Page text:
Piano teacher KM Logan has sent me a copy of her ebook and asked if I’d be willing to review it, to which I happily agreed. Her ebook is called: “The Matthew 6:33 Piano Teacher: How To Teach Piano To The Glory Of God.” It is 79 pages in length and is available on her website, Amazon, and Barnes & Noble.
In case you are wondering, here is the verse mentioned in the ebook’s title: “But seek ye first the kingdom of God, and his righteousness; and all these things shall be added unto you.” — Matthew 6:33 This ebook is written very much from a Christian perspective (which I very much appreciate), asking the reader to consider things like whether piano teaching is God’s calling for you, how God can make a difference through your teaching, and most of all, how the piano teacher can do all they do for the glory of God. Unfortunately, I’m not sure the book provides many clues for the answers to those questions, but it does ask you to consider those things.
Here are some comments regarding the ebook from a purely writing perspective. The tone of Logan’s writing is very conversational, which has its benefits and downsides. The writing is easy-to-read, but I feel the eBook would benefit from a more academic style of writing. For example, if I were the editor, I would eliminate all the contractions and restructure the sentences so they don’t use “you” so much (so the writing doesn’t sound as “preach-y” and direct). Also, I hope you like rhetorical questions, because the author makes use of them a great deal throughout the ebook! For example, the eBook opens with 9 questions in a row.
The book is organized into three parts: Preliminary Questions (7 chapters, each 1-2 pages in length), Business Aspects of Piano Teaching (18 chapters), and The Piano Studio (16 chapters). The chapter titles are descriptive (they are all rhetorical questions, such as “Is Teaching Piano Something I Want To Do?) and on-topic, but the book is somewhat repetitive especially in the opening chapters.
The intended audience of this ebook is somewhat unclear. I’m not sure if this ebook is intended for use in a piano pedagogy course at a Christian college (which is I think how the author uses it), or if it is for a non-music-degreed pianist who is considering the possibility of teaching piano. I am fairly sure, however, that it is not for experienced teachers who are seeking additional professional development. The scope of this book does not include pedagogy. There is no discussion of method books (other than a list of her favorites in the appendix), the history of pedagogy, pedagogical theories, music/general learning theories, or how to develop technique at the piano. The focus of the book is on the logistics of running a piano studio.
So, I think the ebook seems to be written for someone who has never considered the logistics of running a piano studio before and is looking for some guidance. It also reads mostly to females who are planning to be homemakers and teach piano on the side. If you are a experienced teacher or planning to open a music school full-time, this may not be the book for you.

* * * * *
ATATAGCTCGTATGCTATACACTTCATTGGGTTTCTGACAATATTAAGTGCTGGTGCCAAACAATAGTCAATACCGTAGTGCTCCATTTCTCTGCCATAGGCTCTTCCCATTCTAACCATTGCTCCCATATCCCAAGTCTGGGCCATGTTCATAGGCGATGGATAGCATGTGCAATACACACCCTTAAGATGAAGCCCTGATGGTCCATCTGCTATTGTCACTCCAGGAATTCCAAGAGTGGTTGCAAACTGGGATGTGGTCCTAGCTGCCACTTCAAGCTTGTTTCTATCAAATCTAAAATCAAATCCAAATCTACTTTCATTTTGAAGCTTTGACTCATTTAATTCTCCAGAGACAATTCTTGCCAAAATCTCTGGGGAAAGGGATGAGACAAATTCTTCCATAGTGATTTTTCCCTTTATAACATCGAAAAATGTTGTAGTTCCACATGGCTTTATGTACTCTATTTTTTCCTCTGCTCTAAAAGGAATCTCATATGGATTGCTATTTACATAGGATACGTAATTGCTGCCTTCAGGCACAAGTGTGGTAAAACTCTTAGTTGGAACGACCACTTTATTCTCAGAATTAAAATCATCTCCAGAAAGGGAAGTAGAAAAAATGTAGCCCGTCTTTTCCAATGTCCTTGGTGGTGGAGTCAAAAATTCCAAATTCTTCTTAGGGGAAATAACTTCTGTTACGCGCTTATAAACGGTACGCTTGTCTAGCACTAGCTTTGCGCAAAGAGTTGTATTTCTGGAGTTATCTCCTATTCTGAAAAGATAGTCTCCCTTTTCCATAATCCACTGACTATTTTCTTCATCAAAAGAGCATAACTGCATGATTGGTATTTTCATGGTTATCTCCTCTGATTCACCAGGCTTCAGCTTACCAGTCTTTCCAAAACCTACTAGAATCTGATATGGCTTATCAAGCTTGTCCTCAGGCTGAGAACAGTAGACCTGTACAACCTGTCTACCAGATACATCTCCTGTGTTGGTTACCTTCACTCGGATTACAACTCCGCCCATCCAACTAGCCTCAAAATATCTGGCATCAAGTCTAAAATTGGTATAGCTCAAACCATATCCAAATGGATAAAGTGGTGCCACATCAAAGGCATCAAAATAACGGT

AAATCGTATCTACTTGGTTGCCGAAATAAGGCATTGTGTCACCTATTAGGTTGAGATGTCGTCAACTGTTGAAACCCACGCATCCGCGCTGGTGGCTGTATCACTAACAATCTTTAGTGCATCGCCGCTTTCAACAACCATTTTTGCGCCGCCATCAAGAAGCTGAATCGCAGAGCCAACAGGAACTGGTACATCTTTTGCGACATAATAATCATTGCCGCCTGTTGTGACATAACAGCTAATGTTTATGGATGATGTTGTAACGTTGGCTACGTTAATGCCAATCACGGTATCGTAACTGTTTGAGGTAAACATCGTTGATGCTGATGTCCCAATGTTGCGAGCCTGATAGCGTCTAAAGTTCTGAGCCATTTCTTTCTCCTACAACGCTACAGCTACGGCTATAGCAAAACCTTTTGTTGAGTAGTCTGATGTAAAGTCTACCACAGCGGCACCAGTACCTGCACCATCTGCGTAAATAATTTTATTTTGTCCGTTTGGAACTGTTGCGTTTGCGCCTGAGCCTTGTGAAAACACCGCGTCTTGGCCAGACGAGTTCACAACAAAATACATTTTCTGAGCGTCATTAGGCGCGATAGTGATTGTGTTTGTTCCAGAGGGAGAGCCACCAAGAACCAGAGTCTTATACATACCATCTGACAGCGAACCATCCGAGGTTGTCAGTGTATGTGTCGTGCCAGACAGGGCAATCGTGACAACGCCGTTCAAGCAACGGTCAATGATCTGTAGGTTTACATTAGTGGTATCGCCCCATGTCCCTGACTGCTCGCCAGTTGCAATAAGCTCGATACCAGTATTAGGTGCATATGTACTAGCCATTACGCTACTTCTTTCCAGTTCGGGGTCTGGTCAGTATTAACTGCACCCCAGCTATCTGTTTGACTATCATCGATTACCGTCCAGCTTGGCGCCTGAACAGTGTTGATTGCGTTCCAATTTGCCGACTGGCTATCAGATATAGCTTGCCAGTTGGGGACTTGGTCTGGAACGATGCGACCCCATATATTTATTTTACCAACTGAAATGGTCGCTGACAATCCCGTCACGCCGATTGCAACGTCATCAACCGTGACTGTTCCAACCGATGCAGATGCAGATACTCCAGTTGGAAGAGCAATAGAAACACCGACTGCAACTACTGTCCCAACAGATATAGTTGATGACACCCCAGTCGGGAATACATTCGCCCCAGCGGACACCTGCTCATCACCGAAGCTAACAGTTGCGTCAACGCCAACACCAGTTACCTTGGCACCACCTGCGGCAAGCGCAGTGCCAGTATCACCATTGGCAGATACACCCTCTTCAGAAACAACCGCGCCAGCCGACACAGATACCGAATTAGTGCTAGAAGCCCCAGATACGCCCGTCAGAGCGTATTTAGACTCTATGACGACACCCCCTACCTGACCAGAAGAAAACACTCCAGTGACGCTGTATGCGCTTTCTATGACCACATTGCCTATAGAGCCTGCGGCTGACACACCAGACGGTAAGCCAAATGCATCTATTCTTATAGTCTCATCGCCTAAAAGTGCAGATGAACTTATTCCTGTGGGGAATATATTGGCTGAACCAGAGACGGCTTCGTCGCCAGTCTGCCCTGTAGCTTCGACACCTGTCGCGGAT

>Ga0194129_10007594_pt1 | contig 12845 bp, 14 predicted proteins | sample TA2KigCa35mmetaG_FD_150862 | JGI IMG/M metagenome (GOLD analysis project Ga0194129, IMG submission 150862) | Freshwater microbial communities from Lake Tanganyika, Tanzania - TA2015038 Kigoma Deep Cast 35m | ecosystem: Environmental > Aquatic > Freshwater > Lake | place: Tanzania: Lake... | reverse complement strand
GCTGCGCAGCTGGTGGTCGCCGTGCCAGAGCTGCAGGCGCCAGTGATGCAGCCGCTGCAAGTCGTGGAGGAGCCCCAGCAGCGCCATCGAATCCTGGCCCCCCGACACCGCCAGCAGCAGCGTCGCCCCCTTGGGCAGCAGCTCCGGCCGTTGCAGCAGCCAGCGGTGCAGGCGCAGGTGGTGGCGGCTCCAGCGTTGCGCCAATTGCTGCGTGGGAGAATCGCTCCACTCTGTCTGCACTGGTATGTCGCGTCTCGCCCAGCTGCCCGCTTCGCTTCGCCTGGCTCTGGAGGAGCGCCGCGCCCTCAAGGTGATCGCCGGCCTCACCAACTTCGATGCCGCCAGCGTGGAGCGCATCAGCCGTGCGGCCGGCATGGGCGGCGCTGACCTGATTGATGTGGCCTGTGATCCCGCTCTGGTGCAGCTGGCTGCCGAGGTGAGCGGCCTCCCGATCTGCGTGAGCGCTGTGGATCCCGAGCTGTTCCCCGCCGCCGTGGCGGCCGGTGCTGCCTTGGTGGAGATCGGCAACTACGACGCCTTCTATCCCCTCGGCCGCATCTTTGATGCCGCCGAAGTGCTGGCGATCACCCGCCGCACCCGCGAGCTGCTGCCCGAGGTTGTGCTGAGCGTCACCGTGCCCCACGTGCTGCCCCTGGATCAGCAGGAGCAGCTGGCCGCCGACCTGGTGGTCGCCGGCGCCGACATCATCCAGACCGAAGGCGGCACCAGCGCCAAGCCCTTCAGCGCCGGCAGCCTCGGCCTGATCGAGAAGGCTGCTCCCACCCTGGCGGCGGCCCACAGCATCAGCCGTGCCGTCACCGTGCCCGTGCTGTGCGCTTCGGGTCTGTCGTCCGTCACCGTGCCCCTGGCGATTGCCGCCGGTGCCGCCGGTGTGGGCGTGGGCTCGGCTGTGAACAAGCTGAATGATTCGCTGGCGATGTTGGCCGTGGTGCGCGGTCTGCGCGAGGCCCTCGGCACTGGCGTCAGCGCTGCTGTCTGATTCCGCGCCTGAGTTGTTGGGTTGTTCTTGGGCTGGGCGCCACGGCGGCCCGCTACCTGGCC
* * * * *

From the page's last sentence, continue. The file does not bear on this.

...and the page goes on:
The ebook provides good information on:
- A general overview on how filing taxes for self-employed business works.
- The pros and cons of working for a music store versus teaching out of your own studio.
- Advice regarding what kind of piano to buy.
- Additional streams of income for the piano teacher.
- The importance of having a studio recital and entering students in adjudicated events.
- Considerations for teaching students with disabilities.
- Modes of marketing.
Here are a few of my regrets about the ebook:
- In the section “Am I Qualified?”, I wish the author had discussed the value and importance of on going professional development and described the various means of getting it. It neglects to mention the value of getting a college music degree (or at least auditing piano pedagogy courses). This would also be the time to discuss the importance and benefits of joining professional associations such as MTNA and its local affiliates, attending conferences, or becoming a Nationally Certified Teacher of Music through MTNA. (Associations and conferences aren’t mentioned until later in the ebook under “How Do I Connect With Other Music Teachers?”)
- I wish the author had emphasized the principles of marketing other than low-cost marketing. Her advice on rates is: “If you need more students, charge less. If you want fewer students, charge more.” Marketing a business based on one’s rates is generally a bad idea unless your ultimate goal as a piano teacher is to offer the cheapest rates in town. A better strategy is to market your services based on your unique qualifications, reputation, and value. New teachers need to be encouraged to do this rather than just price their services low. The author does discuss the importance of a good reputation under a section about growing your business, but not in direct relation to marketing or setting rates.
- Any book on piano teaching should have a section on ethics. There is a paragraph on “stealing students” from music stores, but nothing more.
- In general, I wish that the book contained more pedagogical information (like how to actually teach during the lesson and plan a curriculum for a student).
- I wish the title and subtitle clearly indicated the audience the book is intended for. The title and subtitle seems to claim to be written for any piano teacher to learn how to teach to the glory of God, but in reality I do not feel that the book benefits the experienced piano teacher much. It’s much more appropriate for prospective or new teachers.
Logan’s ebook can be purchased for $9.99 on her website, on Amazon, or the Barnes & Noble website. However, Logan has offered to giveaway 5 copies of her ebook! To enter the giveaway, leave a comment on this post. A winner will be chosen via random number generator on May 1, 2012.